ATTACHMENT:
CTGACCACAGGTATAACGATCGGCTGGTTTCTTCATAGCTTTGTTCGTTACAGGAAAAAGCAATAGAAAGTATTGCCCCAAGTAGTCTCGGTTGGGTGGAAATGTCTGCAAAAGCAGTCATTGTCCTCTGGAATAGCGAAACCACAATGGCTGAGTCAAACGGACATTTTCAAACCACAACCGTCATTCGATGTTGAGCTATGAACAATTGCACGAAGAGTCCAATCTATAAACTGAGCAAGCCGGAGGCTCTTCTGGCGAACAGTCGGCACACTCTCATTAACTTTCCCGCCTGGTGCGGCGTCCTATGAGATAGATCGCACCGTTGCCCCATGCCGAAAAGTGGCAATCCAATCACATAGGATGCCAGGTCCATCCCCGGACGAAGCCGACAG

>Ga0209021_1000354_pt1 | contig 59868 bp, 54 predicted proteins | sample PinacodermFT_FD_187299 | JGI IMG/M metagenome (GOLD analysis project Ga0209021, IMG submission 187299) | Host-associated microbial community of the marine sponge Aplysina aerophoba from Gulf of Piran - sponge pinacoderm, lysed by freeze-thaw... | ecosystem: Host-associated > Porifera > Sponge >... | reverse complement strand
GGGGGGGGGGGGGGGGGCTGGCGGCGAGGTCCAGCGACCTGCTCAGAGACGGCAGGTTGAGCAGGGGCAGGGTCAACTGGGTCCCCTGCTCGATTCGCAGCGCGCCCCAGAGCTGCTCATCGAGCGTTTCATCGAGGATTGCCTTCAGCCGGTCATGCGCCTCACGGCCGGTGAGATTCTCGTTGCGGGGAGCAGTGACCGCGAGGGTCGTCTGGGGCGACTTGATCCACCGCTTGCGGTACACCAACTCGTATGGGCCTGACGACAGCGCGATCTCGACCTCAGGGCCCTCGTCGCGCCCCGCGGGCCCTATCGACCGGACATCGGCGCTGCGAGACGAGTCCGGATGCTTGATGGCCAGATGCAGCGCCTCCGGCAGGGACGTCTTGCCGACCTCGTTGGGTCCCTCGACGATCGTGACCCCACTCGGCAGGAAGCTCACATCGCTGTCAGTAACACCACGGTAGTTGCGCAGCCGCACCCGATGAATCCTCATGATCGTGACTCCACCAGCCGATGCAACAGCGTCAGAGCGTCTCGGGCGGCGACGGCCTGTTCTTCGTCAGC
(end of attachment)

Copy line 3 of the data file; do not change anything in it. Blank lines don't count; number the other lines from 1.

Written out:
GGGGGGGGGGGGGGGGGCTGGCGGCGAGGTCCAGCGACCTGCTCAGAGACGGCAGGTTGAGCAGGGGCAGGGTCAACTGGGTCCCCTGCTCGATTCGCAGCGCGCCCCAGAGCTGCTCATCGAGCGTTTCATCGAGGATTGCCTTCAGCCGGTCATGCGCCTCACGGCCGGTGAGATTCTCGTTGCGGGGAGCAGTGACCGCGAGGGTCGTCTGGGGCGACTTGATCCACCGCTTGCGGTACACCAACTCGTATGGGCCTGACGACAGCGCGATCTCGACCTCAGGGCCCTCGTCGCGCCCCGCGGGCCCTATCGACCGGACATCGGCGCTGCGAGACGAGTCCGGATGCTTGATGGCCAGATGCAGCGCCTCCGGCAGGGACGTCTTGCCGACCTCGTTGGGTCCCTCGACGATCGTGACCCCACTCGGCAGGAAGCTCACATCGCTGTCAGTAACACCACGGTAGTTGCGCAGCCGCACCCGATGAATCCTCATGATCGTGACTCCACCAGCCGATGCAACAGCGTCAGAGCGTCTCGGGCGGCGACGGCCTGTTCTTCGTCAGC